Solén Marceau-Laurent: Assisting the Caregivers

My IDEA Grant is focused on the “Development of Dementia-Friendly Guidelines for the Black Faith Community: Caregiver Focus Group Analysis.”  To give some context on how this came about, approximately 6.2 million adults in the United States have Alzheimer’s disease and closely related conditions. Alzheimer’s disease is currently the sixth-leading cause of death in the US and the fifth leading cause of death among adults 65 years and older. Furthermore, progressive dementia has been of particular concern for the Black community because of the disproportionate rate of Alzheimer’s disease in Black people compared to non-Hispanic Whites. Black older adults are twice as likely to develop Alzheimer disease than their non-Hispanic White counterparts. The high prevalence of dementia among older Black adults is significant because of the substantial dependence on performing activities of daily living, causing an impact on a person with the condition, their families, and the healthcare system.

Solen Marceau-Laurent, Senior, Behavioral Neuroscience

Because of the demands on family caregivers, they often report psychological distress, restrictions in social activities, and financial difficulties that, in turn, put the caregivers at high risk for depression and new cardiovascular disease. In assessing the demands of dementia caregiving across races, Black caregivers spend significantly more time providing direct care and higher level of family income than other caregiver groups, which renders them more vulnerable to high burden from caregiving.

Coping strategies and social support have been found to moderate and mediate caregiver distress and physical health in family caregivers of persons living with dementia. However, therapists, treatment protocols, and therapy settings geared to the majority White population may be culturally discordant with the preferences, beliefs, and values of a large proportion of African Americans. Black caregivers have used spiritually coping mechanisms in their faith community. While that has been shown to be beneficial, Black caregivers often have limited access to culturally responsive dementia education and training programs to improve their mental health, reduce caregiver burden, and improve care for their family members living with dementia. As a result, the ACTS 2 program at FSU College of Medicine has made it its mission to provide faith-integrated skills training and support to distressed Black caregivers of family members with dementia across Florida.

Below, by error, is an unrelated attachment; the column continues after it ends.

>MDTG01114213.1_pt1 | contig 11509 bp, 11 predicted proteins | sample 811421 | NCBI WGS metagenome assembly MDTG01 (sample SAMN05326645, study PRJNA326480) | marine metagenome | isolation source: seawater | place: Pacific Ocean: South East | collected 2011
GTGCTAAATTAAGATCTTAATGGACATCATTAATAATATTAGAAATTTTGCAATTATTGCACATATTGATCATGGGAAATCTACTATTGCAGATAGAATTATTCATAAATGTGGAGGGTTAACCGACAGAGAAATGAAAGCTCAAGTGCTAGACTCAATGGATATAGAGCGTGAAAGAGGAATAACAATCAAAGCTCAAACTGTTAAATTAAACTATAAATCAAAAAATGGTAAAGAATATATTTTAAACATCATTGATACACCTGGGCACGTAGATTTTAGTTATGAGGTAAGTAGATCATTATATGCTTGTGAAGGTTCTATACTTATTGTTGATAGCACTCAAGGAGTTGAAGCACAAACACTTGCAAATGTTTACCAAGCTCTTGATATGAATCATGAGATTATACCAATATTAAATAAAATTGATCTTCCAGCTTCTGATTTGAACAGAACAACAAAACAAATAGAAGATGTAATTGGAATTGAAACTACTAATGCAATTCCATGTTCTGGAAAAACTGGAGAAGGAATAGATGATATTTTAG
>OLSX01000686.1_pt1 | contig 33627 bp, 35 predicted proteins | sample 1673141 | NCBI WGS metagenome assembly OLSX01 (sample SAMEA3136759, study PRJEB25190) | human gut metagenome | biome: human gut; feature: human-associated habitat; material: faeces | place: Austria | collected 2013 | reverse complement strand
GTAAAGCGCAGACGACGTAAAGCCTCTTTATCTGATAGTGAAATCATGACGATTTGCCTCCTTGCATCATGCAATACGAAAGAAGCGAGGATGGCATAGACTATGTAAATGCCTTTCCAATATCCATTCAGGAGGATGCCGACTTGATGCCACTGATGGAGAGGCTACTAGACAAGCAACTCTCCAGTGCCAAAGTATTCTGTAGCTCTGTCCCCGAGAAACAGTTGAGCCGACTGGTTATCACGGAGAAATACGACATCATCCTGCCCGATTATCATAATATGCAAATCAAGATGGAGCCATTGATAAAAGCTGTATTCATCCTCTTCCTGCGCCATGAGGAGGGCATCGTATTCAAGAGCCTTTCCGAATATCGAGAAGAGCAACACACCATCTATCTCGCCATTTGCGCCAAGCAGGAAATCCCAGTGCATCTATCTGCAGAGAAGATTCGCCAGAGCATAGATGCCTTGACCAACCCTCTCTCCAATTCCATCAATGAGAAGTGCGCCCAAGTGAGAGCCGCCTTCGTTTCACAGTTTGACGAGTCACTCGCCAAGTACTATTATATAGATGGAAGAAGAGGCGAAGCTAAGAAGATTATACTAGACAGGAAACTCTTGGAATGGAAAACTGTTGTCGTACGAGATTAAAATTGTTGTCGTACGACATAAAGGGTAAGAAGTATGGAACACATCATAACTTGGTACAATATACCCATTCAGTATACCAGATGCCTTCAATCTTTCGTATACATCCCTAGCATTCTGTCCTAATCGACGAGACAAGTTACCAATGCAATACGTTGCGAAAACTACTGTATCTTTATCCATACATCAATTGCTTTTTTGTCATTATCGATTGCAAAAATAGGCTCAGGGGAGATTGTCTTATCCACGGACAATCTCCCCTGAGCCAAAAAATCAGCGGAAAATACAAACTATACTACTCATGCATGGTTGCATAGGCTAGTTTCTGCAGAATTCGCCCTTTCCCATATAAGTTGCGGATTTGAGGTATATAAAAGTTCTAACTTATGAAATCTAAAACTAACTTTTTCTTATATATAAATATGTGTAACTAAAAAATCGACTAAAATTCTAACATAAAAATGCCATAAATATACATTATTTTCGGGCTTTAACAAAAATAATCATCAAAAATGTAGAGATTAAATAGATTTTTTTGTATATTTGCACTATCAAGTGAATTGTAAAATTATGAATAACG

While the ACTS 2 program has played a significant role in integrating faith and formal dementia education for Black caregivers, the focus of my IDEA grant is to determine how best to support the Black faith community in creating an environment that is dementia friendly and   optimally engages Black family caregivers and their loved ones with dementia. Prior research has found that Black adults were twice as likely as their non-Hispanic White counterparts to seek assistance from church ministries when they had mental health problems.  Overall, this project aims to develop guidelines for the Black faith community to enhance involvement of Black caregivers and their loved ones with dementia. The specific objectives of this project are the following: (1) to gather information about the experiences of Black caregivers and their loved ones with dementia interacting with clergy and church lay leaders in the faith community environment, and (2) to advance knowledge about the best methods for ensuring active and meaningful involvement of Black adults with dementia and their care partners in the faith community, social, and community activities. We used a focus group methodology to collect this information.